Did Energy Intentionally Save Its Best for Last?

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I'm willing to wager that, for most folks, the name Enron conjures up unpleasant notions of corporate malfeasance, fraudulently pumped-up businesses, seedy accounting practices, corporate officers cooling their heels behind bars, and the ultimate death of Arthur Andersen, once the lion of public accounting firms.

Lousy parentage, great kids
It clearly was all that. But I think it's more than a little intriguing -- albeit lesser known -- that the infamous Houston company's progeny continues to include a pair of ultra-solid energy companies: Kinder Morgan Energy Partners (NYS: KMP) and EOG Resources (NYS: EOG) . If you're inclined to believe my Foolish colleague Isac Simon and me, you're among those who counts the two companies as the ideal ways to play the natural gas and oil booms, respectively. 

Isac's recently filled you in on the goings-on at Kinder Morgan, including its progress toward the imminent purchase of El Paso (NYS: EP) . The combination will form the biggest midstream operation this side of Russia's giant Gazprom. In view of that background, I'll devote the remainder of my time and space to a similar update on EOG.


It almost certainly hasn't escaped your attention that moribund U.S. natural gas prices have taken the first-quarter measure of noteworthy exploration and production operations like those of ExxonMobil (NYS: XOM) and Chesapeake Energy (NYS: CHK) . That sort of struggle was hardly the case at EOG, however. In his company's post-release call, CEO Mark Papa told us precisely why: "For the first quarter, 80% of our total company wellhead revenues emanated from liquids. In North America, 85% of wellhead revenues came from liquids. Of these liquids revenues, 87% are from crude and condensate and only 13% from NGL's." 

A major bump
The result was a net income jump to $324 million, or $1.20 a share, up from $134 million, or $0.52 a share. Even if you back out $565 million in asset sales, along with other items, earnings per share were still $1.17, essentially in line with the $1.16 Wall Street expected. The crude and condensate volumes that Papa described climbed 49% year over year to an average of 140,800 barrels per day, with a mean price that was up 15%.

Internationally, EOG has operations in Argentina, China, Trinidad and Tobago, the U.K, and Canada. In North America, the company is fortunate to have plunked itself down in North America's hottest crude oil and liquids plays, including the South Texas Eagle Ford, the North Dakota Bakken, the Fort Worth Barnet Combo, and the Permian Basin Wolfcamp and Leonard shales, among other locations.

All the right spots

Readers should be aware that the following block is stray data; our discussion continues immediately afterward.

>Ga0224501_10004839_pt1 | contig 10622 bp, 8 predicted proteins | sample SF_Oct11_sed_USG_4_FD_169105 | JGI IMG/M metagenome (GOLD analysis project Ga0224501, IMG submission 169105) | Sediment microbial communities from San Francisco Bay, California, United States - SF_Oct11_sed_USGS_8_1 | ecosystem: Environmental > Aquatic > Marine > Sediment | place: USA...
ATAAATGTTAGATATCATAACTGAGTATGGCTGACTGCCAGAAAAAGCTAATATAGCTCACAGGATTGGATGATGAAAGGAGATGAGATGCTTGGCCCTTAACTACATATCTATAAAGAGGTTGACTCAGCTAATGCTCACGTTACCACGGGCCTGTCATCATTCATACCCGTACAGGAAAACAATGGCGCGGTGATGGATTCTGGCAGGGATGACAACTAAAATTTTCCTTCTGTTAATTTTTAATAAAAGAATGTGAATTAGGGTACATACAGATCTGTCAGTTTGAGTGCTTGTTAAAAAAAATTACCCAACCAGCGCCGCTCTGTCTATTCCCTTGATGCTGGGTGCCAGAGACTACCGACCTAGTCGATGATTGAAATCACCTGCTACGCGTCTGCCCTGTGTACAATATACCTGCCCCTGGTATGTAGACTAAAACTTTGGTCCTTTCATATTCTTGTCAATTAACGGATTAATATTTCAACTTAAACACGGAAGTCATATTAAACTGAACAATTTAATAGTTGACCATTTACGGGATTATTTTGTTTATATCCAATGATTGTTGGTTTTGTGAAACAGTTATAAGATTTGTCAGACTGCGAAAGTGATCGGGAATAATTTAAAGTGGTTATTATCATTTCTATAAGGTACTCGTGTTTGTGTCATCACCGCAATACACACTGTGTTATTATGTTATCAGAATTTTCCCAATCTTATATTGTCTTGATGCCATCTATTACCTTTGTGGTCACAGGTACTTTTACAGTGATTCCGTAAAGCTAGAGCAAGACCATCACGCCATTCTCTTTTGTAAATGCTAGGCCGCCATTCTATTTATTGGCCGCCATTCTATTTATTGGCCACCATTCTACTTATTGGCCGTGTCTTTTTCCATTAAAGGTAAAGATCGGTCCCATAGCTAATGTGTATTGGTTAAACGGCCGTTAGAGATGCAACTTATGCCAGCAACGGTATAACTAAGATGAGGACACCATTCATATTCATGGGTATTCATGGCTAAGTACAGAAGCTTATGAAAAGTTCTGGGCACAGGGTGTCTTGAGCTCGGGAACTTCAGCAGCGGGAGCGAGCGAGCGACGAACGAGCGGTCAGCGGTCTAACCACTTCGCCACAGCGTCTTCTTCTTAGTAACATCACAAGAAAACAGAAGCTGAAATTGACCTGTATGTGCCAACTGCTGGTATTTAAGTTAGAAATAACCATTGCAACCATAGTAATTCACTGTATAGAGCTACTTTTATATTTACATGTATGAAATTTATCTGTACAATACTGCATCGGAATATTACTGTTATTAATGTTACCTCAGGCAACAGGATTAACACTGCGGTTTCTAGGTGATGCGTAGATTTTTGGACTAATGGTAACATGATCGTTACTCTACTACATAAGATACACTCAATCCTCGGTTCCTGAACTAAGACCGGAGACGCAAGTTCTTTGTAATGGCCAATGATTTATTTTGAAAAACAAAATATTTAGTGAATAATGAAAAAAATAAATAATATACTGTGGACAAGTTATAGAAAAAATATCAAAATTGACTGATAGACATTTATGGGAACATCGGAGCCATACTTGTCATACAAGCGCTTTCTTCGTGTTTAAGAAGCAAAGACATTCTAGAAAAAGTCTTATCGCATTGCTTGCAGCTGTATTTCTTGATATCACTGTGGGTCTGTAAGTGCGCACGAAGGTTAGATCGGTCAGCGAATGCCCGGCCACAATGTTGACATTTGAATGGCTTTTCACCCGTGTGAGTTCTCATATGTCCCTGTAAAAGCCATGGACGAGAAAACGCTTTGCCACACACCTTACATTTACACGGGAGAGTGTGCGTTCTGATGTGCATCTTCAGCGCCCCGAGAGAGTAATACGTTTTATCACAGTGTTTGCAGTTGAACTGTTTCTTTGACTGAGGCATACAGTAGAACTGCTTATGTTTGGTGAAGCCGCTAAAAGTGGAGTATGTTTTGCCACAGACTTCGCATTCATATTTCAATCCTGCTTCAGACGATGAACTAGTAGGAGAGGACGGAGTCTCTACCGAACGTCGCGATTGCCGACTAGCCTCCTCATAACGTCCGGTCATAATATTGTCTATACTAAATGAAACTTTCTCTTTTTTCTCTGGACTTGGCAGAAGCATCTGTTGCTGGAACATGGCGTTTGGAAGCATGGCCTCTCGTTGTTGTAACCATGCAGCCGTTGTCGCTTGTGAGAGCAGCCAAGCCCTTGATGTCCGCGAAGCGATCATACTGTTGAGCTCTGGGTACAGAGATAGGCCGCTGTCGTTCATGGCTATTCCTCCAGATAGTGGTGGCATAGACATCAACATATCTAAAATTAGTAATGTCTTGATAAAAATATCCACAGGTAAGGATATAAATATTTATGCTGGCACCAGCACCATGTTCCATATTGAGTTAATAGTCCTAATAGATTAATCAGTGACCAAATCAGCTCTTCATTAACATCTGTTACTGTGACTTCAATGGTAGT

Looking at its especially active U.S. liquids plays, beginning with the Eagle Ford, Papa said, "[W]e continue to see an improvement in well performance from recent wells compared to wells completed just a year ago. This is likely due to better fracks and better placement of our laterals. This is occurring across essentially all our acreage." In the highly attractive Bakken Three Forks -- EOG is the largest Bakken oil producer in North Dakota, its core -- "[W]e've recently generated exciting and very significant results in three different parts of the play, indicating we have more potential upside growth opportunities than we've previously indicated."

The company also controls 240,000 net acres in Wyoming's Powder River basin. In that active venue, EOG has recently completed a pair of horizontal wells in the Turner sandstone area, encountering an average of 310 barrels per day of oil and 1.9 million cubic feet of rich gas per well.

I'll end this whirlwind tour of a portion of the company's operations by noting that in Argentina, which suddenly has become as oft-ballyhooed as the Kardashians, EOG has recently completed its first vertical well in the potentially huge Vaca Muerta Shale. According to Papa, the still new well "looks strong."

The Foolish bottom line
By now I trust you get the picture. Despite its somewhat dicey pedigree, it would necessitate a yeoman's effort to locate an exploration and production operation with the record of virtually unmitigated success turned in by EOG, the third-largest U.S. independent. It's a company that I consider capable of dressing up any portfolio, one that at the very least warrants a spot on all Foolish versions of My Watchlist.

At the time this article was published Fool contributorDavid Lee Smithdoesn't have financial interests in any of the companies named in the article above.Motley Fool newsletter serviceshave recommended buying shares of Exxon Mobil and Chesapeake. The Motley Fool has adisclosure policy. We Fools don't all hold the same opinions, but we all believe thatconsidering a diverse range of insightsmakes us better investors. Try any of our Foolish newsletter servicesfree for 30 days.

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